FAA AC 43-16A Alert Number 339 October 2006 - Carbon Monoxide Poisoning Potential

by FAA AFS-600 Regulatory Support Division


(All: Powered Models); Carbon Monoxide Poisoning Potential: ATA 7800

(The following safety admonition has been contributed by Aerospace Engineer Barry Ballenger from the Kansas City office of Continued Operational Safety. Contact information is found at the article's end.)

"With the onset of cold weather, maintenance personnel should take extra time to inspect the exhaust system components when performing engine maintenance. Many small airplanes use exhaust system heat for cabin heat and defrosting windshields. Typically, a heat exchanger or muff is used to collect the heat off the exhaust system and pipe it to the cabin through flexible ducting. If the exhaust system has leaks, improper connections, or damage, carbon monoxide from engine combustion may enter into the heat/defrost systems and into the cabin. Carbon monoxide may also enter through the firewall due to improperly installed or deteriorated seals. Other entry points for carbon monoxide include wheel well areas, windows, and fresh air vents.

"Technicians should inspect all exhaust system components for condition with particular attention to areas associated with cabin heat and defrost systems. Look for deformation, corrosion, erosion, cracks, burned spots, and loose or missing hardware. Heat muffs should be removed to inspect the condition of the exhaust system hidden by their installation. Inspect for signs of exhaust leakage such as powdery deposits or stains. Replace any defective parts. Inspect for any non-approved repairs to exhaust components. Many exhaust system components are not field repairable. Signs of any exhaust system repair without proper documentation are cause for rejection. Inspect the firewall for condition and security of all pass-through locations such as electrical or plumbing, engine controls, and steering controls. Ensure the pass-through sealant or seals are in serviceable condition and will not allow exhaust gases into the cabin area. Door and window seals should be checked for condition and security.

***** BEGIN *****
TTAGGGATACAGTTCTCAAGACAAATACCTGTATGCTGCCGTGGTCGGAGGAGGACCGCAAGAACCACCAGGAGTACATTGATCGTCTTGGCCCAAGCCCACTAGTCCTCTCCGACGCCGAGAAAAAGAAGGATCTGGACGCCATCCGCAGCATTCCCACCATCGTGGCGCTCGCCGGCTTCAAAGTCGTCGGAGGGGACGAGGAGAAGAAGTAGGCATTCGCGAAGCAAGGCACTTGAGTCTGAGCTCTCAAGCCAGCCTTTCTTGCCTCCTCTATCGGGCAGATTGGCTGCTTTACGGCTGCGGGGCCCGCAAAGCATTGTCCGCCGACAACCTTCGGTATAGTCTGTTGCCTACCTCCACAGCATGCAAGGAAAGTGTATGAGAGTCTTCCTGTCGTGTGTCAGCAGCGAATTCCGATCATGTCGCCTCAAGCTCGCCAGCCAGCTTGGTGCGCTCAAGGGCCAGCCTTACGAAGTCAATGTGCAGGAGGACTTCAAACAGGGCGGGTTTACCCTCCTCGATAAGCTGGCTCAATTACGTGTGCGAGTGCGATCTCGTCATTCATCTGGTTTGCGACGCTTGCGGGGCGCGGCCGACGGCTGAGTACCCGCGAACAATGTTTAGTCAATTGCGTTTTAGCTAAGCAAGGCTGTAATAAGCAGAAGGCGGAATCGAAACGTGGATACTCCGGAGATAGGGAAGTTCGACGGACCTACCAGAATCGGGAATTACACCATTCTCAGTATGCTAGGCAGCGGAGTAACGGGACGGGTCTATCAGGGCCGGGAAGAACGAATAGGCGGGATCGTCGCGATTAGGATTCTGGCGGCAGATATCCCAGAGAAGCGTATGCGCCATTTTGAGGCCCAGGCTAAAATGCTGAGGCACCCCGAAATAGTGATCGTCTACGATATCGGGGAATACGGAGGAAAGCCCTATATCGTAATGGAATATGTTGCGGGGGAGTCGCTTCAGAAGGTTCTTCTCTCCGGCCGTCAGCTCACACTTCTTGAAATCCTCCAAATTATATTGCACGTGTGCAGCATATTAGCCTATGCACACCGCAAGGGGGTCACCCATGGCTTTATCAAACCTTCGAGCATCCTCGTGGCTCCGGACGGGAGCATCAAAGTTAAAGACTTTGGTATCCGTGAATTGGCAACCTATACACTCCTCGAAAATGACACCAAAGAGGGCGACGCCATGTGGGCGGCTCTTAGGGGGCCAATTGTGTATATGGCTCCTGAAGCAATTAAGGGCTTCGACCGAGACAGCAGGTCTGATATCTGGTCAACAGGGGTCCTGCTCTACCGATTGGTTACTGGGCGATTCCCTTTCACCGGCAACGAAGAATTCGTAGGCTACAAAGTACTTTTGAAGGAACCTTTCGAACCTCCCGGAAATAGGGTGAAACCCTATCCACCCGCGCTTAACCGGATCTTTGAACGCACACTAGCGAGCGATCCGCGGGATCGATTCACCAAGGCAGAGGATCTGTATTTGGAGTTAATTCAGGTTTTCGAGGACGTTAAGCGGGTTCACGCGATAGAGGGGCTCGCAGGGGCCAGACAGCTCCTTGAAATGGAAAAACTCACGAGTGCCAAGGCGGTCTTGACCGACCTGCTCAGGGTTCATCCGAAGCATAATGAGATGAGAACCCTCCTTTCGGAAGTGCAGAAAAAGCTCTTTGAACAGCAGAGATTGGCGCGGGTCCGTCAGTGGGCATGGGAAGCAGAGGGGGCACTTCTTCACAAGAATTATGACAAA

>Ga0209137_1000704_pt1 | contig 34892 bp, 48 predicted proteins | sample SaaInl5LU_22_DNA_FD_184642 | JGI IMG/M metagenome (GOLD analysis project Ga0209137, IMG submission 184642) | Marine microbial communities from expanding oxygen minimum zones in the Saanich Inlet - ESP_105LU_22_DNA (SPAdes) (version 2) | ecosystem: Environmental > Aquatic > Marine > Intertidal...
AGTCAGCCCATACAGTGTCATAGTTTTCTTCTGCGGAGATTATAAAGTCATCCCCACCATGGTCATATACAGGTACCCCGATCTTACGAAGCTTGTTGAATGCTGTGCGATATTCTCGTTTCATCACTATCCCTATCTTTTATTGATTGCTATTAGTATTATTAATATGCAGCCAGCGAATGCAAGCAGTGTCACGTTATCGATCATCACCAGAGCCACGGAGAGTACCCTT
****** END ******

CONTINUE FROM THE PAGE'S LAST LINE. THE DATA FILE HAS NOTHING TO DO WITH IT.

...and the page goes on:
"Certification regulations limit the level of carbon monoxide to 1 in 20,000 parts (0.005%) of air in the passenger compartment. Reasonably priced carbon monoxide detectors are available for technicians to measure carbon monoxide levels. Measuring the carbon monoxide level is the best method to ensure dangerous exhaust gases are not entering the passenger area.

"It is the maintenance technician's responsibility to ensure the airworthiness of any engine installation. Remember, part of being airworthy means the aircraft is safe for flight. By spending a little extra time during engine maintenance, the technician can ensure the safety of the aircraft's exhaust system."...

Click here to read the full FAA Advisory Circular, AC 43-16A Alert Number 339 October 2006 - Carbon Monoxide Poisoning Potential.

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